He said 783 actions against drivers and 658 against owners for offences including overloading and excessive driving hours had led to $324,000 in fines.

Mr Harker said the charges would be “strenuously defended”. Charges against the drivers were over two years.
“We employ over 150 people and over 100 of these are heavy vehicle drivers,” he said.
“These statements do not relate in any way directly to the circumstances surrounding a fatal accident in north Queensland two years ago. It was established that Harker Transport did not have a case to answer for in that matter.

“Based on legal advice there is no substance to any of the complaints. We have instructed our lawyers to strenuously defend the proceedings.”

Mr Williams said the TWU would continue to push for further investigations.
“I have been carrying a campaign for changes to the the long-haul industry for more than 20 years,” he said.

“Lots of innocent people have been killed.
“I am disappointed that governments at State and Federal level have allowed this to go on for so long.”
Mr Williams said he had some sympathy for drivers who were caught at the end of the chain of responsibility.

“I keep saying to the drivers to simply say ‘No', but it's not always easy because their jobs depend on the hours.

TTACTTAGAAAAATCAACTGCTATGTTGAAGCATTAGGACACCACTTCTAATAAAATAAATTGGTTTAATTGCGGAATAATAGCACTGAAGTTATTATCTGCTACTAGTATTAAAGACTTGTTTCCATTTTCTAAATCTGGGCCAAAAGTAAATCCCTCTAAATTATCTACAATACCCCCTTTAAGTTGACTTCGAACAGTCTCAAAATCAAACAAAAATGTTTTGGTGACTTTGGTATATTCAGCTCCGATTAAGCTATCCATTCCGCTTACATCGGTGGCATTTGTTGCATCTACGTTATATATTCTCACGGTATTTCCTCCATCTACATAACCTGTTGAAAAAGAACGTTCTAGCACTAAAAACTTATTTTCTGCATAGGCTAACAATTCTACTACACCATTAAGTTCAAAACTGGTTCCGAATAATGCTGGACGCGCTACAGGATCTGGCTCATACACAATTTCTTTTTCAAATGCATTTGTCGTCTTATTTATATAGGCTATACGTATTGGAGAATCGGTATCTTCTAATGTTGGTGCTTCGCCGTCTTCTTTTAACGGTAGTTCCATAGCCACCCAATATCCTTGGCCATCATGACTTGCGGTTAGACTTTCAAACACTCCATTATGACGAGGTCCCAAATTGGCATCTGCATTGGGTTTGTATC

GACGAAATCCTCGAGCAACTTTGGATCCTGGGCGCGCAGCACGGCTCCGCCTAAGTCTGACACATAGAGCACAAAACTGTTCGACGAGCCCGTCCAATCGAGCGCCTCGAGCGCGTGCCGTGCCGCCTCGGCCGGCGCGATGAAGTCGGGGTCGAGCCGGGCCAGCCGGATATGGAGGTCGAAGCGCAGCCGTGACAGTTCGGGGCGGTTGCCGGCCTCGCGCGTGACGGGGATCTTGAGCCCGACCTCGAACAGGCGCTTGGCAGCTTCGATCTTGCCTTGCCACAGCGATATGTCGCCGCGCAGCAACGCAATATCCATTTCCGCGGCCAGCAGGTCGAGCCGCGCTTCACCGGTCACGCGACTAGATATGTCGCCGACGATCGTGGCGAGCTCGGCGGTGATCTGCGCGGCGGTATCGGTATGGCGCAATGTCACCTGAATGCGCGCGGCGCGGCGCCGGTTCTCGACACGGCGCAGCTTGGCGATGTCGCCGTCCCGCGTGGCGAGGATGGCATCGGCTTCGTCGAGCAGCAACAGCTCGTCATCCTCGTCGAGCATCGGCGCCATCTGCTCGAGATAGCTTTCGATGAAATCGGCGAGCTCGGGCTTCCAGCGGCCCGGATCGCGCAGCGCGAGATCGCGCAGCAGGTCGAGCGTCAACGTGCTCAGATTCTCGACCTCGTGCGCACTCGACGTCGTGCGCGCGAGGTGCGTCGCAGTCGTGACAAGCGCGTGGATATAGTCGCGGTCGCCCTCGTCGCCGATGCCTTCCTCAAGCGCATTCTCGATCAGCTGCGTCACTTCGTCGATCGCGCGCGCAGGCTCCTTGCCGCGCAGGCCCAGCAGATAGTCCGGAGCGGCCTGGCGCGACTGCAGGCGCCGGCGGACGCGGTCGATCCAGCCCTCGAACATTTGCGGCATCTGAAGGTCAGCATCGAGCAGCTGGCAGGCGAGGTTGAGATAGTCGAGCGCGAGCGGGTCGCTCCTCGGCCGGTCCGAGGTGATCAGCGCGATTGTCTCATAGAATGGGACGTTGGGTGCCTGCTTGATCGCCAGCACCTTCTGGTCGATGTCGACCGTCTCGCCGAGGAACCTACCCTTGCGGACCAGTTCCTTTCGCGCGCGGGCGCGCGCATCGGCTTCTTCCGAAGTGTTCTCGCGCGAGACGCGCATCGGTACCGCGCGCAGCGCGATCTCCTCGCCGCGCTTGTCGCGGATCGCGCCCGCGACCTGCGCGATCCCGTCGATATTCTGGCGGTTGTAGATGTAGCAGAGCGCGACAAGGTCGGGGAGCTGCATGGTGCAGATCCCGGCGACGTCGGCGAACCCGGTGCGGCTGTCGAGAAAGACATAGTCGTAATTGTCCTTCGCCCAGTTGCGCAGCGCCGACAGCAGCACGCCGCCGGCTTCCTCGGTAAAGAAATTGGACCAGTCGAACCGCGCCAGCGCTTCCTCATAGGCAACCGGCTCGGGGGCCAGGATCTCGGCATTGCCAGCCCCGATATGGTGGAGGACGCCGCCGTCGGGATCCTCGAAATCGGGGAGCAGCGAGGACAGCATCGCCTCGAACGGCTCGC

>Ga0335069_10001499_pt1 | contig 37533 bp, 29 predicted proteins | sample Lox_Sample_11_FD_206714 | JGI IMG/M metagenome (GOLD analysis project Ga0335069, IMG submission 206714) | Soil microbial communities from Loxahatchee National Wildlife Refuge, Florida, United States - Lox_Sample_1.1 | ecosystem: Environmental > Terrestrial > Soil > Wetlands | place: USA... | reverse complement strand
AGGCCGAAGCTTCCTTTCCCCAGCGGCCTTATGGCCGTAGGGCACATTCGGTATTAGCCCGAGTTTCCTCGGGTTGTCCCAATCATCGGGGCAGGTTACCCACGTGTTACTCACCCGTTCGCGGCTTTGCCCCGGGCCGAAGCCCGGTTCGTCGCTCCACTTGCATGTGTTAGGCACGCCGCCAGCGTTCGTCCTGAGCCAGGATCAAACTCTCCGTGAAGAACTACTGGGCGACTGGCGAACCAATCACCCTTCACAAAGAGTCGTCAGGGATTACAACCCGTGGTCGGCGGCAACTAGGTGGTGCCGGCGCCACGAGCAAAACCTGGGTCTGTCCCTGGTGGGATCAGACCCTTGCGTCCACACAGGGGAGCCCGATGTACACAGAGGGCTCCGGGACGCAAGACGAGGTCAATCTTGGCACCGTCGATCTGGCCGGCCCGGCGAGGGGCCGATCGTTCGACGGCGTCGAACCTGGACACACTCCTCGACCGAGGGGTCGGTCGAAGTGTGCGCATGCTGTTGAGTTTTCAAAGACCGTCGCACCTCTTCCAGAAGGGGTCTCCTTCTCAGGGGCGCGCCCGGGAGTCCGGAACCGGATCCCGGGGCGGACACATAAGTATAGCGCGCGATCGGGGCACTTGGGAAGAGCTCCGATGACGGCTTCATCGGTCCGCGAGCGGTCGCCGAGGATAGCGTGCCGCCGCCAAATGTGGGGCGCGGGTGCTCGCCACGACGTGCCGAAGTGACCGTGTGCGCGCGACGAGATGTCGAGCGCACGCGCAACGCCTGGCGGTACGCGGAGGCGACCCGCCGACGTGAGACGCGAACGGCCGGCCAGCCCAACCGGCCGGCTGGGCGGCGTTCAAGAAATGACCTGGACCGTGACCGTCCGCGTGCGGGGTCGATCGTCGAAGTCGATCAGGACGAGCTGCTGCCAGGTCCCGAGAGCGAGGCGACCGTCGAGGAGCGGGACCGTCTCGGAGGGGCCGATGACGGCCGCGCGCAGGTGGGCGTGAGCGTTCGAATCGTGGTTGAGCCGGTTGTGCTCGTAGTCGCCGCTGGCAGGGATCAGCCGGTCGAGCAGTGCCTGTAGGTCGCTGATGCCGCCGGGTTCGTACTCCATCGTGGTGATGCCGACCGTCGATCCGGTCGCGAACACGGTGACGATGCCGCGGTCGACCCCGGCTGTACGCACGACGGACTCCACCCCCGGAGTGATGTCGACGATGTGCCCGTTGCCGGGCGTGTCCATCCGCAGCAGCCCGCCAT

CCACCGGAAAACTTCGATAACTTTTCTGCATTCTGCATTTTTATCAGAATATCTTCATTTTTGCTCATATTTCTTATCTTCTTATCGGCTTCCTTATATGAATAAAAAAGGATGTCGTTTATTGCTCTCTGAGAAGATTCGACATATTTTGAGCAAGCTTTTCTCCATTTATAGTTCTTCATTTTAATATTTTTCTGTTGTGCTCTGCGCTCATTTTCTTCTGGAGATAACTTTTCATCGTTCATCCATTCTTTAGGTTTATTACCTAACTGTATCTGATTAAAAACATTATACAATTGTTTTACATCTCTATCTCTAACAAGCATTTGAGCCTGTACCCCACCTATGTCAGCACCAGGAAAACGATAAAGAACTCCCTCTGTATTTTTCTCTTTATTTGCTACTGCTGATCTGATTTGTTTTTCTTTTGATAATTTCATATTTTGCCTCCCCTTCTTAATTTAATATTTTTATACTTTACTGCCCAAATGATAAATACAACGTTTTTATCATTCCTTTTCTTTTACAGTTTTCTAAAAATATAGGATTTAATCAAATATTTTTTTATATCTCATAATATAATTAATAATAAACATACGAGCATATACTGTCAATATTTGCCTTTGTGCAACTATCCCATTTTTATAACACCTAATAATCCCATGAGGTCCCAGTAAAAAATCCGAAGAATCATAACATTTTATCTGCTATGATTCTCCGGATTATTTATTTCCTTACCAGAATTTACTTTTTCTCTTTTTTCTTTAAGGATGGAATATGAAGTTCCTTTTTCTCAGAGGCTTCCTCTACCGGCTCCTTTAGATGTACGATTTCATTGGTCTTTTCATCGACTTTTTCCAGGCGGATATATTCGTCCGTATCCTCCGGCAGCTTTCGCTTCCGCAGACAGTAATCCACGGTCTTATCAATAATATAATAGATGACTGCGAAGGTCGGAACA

“The people who are pushing these drivers are the ones who should be charged.”







Sydney Morning Herald


Tuesday 1 July 2003 

 

Letters to the Editor

 

Carnage will continue

 

High-level fatigue is as potentially lethal when driving as high-range drink-driving. Yet the penalty for driving a 20-tonne pantechnicon from Perth to Sydney without sleep and falsifying the log books is $164 and no demerit points.

 

The same driver can obstruct or deface his number plates and avoid camera detection: penalty $69, and no demerit points.

 

The heavy vehicle road carnage will continue until there are high demerit points, loss of licence and stiff penalties for these offences.

 

Harold Scruby,

Pedestrian Council of Australia

Neutral Bay, June 30.